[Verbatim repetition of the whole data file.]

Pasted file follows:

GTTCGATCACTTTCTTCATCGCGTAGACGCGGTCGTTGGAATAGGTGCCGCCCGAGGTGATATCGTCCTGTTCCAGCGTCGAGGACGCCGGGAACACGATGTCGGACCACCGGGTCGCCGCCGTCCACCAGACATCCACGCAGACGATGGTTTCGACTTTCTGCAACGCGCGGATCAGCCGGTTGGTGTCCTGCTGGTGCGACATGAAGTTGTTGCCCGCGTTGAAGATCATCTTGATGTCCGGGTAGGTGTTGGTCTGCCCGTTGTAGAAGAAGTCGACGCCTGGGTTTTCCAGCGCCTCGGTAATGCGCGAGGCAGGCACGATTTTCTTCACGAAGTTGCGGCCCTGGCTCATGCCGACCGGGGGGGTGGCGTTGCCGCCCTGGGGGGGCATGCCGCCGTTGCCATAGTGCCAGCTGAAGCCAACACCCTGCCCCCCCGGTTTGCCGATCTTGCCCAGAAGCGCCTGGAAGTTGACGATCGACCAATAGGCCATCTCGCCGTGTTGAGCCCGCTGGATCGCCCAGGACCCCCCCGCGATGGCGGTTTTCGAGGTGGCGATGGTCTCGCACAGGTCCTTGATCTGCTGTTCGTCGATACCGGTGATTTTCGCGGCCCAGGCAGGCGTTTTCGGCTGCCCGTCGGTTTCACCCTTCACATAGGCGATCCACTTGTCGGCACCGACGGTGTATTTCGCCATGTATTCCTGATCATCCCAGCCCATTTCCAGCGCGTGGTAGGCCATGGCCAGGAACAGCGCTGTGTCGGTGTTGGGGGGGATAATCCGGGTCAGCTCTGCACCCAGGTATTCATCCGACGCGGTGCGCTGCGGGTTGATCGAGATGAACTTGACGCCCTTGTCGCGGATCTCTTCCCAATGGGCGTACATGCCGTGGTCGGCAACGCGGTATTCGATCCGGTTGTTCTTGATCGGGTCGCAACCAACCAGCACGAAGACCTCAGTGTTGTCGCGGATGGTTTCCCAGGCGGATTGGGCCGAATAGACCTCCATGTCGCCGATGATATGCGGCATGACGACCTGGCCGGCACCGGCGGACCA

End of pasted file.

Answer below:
GTTCGATCACTTTCTTCATCGCGTAGACGCGGTCGTTGGAATAGGTGCCGCCCGAGGTGATATCGTCCTGTTCCAGCGTCGAGGACGCCGGGAACACGATGTCGGACCACCGGGTCGCCGCCGTCCACCAGACATCCACGCAGACGATGGTTTCGACTTTCTGCAACGCGCGGATCAGCCGGTTGGTGTCCTGCTGGTGCGACATGAAGTTGTTGCCCGCGTTGAAGATCATCTTGATGTCCGGGTAGGTGTTGGTCTGCCCGTTGTAGAAGAAGTCGACGCCTGGGTTTTCCAGCGCCTCGGTAATGCGCGAGGCAGGCACGATTTTCTTCACGAAGTTGCGGCCCTGGCTCATGCCGACCGGGGGGGTGGCGTTGCCGCCCTGGGGGGGCATGCCGCCGTTGCCATAGTGCCAGCTGAAGCCAACACCCTGCCCCCCCGGTTTGCCGATCTTGCCCAGAAGCGCCTGGAAGTTGACGATCGACCAATAGGCCATCTCGCCGTGTTGAGCCCGCTGGATCGCCCAGGACCCCCCCGCGATGGCGGTTTTCGAGGTGGCGATGGTCTCGCACAGGTCCTTGATCTGCTGTTCGTCGATACCGGTGATTTTCGCGGCCCAGGCAGGCGTTTTCGGCTGCCCGTCGGTTTCACCCTTCACATAGGCGATCCACTTGTCGGCACCGACGGTGTATTTCGCCATGTATTCCTGATCATCCCAGCCCATTTCCAGCGCGTGGTAGGCCATGGCCAGGAACAGCGCTGTGTCGGTGTTGGGGGGGATAATCCGGGTCAGCTCTGCACCCAGGTATTCATCCGACGCGGTGCGCTGCGGGTTGATCGAGATGAACTTGACGCCCTTGTCGCGGATCTCTTCCCAATGGGCGTACATGCCGTGGTCGGCAACGCGGTATTCGATCCGGTTGTTCTTGATCGGGTCGCAACCAACCAGCACGAAGACCTCAGTGTTGTCGCGGATGGTTTCCCAGGCGGATTGGGCCGAATAGACCTCCATGTCGCCGATGATATGCGGCATGACGACCTGGCCGGCACCGGCGGACCA